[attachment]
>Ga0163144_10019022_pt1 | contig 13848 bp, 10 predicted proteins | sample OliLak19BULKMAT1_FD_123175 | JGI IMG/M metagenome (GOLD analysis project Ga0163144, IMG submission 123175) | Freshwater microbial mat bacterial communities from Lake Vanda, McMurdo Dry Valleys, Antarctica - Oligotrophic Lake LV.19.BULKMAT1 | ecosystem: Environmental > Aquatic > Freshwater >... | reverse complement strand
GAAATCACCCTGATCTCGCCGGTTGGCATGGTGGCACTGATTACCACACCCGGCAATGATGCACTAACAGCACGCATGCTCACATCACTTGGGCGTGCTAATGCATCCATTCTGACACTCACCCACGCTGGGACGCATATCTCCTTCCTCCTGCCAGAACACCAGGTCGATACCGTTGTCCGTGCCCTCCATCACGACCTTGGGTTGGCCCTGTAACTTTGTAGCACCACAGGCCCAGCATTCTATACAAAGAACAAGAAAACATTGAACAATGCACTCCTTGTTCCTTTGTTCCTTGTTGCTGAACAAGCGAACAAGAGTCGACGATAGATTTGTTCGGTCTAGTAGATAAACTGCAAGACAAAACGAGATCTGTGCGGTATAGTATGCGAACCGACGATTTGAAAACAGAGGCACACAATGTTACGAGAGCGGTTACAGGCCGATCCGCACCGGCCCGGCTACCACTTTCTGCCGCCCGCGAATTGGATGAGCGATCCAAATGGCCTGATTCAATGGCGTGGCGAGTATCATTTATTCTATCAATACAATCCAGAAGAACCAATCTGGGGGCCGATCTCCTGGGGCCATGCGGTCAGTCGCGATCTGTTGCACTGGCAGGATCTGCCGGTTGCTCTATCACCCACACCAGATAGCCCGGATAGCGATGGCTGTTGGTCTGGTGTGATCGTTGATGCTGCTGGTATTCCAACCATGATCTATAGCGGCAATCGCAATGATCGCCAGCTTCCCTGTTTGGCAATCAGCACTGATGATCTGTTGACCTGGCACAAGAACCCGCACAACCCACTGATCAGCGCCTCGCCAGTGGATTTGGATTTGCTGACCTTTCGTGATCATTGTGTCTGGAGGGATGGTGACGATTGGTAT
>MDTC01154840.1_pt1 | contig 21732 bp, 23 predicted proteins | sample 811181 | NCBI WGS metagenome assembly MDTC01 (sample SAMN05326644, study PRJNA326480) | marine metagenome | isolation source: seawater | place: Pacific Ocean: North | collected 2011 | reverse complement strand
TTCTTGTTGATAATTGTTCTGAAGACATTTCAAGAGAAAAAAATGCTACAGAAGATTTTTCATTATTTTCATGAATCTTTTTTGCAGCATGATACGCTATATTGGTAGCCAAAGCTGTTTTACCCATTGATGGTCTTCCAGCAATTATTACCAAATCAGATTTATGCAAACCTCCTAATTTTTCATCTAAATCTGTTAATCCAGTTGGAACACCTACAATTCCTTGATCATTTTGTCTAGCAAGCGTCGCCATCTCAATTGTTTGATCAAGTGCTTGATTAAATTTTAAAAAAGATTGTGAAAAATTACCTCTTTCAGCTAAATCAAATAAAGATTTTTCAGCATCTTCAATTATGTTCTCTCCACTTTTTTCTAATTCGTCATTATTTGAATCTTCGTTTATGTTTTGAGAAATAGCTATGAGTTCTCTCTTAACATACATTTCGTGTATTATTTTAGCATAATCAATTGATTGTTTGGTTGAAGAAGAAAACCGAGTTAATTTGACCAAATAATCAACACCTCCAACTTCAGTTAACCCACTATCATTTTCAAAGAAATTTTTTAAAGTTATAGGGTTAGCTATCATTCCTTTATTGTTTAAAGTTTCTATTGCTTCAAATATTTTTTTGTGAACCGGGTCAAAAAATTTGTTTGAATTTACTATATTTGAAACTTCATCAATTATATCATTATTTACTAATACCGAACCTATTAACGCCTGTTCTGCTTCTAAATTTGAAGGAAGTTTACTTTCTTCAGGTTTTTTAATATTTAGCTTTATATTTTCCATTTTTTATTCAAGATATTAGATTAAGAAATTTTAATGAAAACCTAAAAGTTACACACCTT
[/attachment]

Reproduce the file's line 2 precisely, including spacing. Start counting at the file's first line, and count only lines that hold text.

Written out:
GAAATCACCCTGATCTCGCCGGTTGGCATGGTGGCACTGATTACCACACCCGGCAATGATGCACTAACAGCACGCATGCTCACATCACTTGGGCGTGCTAATGCATCCATTCTGACACTCACCCACGCTGGGACGCATATCTCCTTCCTCCTGCCAGAACACCAGGTCGATACCGTTGTCCGTGCCCTCCATCACGACCTTGGGTTGGCCCTGTAACTTTGTAGCACCACAGGCCCAGCATTCTATACAAAGAACAAGAAAACATTGAACAATGCACTCCTTGTTCCTTTGTTCCTTGTTGCTGAACAAGCGAACAAGAGTCGACGATAGATTTGTTCGGTCTAGTAGATAAACTGCAAGACAAAACGAGATCTGTGCGGTATAGTATGCGAACCGACGATTTGAAAACAGAGGCACACAATGTTACGAGAGCGGTTACAGGCCGATCCGCACCGGCCCGGCTACCACTTTCTGCCGCCCGCGAATTGGATGAGCGATCCAAATGGCCTGATTCAATGGCGTGGCGAGTATCATTTATTCTATCAATACAATCCAGAAGAACCAATCTGGGGGCCGATCTCCTGGGGCCATGCGGTCAGTCGCGATCTGTTGCACTGGCAGGATCTGCCGGTTGCTCTATCACCCACACCAGATAGCCCGGATAGCGATGGCTGTTGGTCTGGTGTGATCGTTGATGCTGCTGGTATTCCAACCATGATCTATAGCGGCAATCGCAATGATCGCCAGCTTCCCTGTTTGGCAATCAGCACTGATGATCTGTTGACCTGGCACAAGAACCCGCACAACCCACTGATCAGCGCCTCGCCAGTGGATTTGGATTTGCTGACCTTTCGTGATCATTGTGTCTGGAGGGATGGTGACGATTGGTAT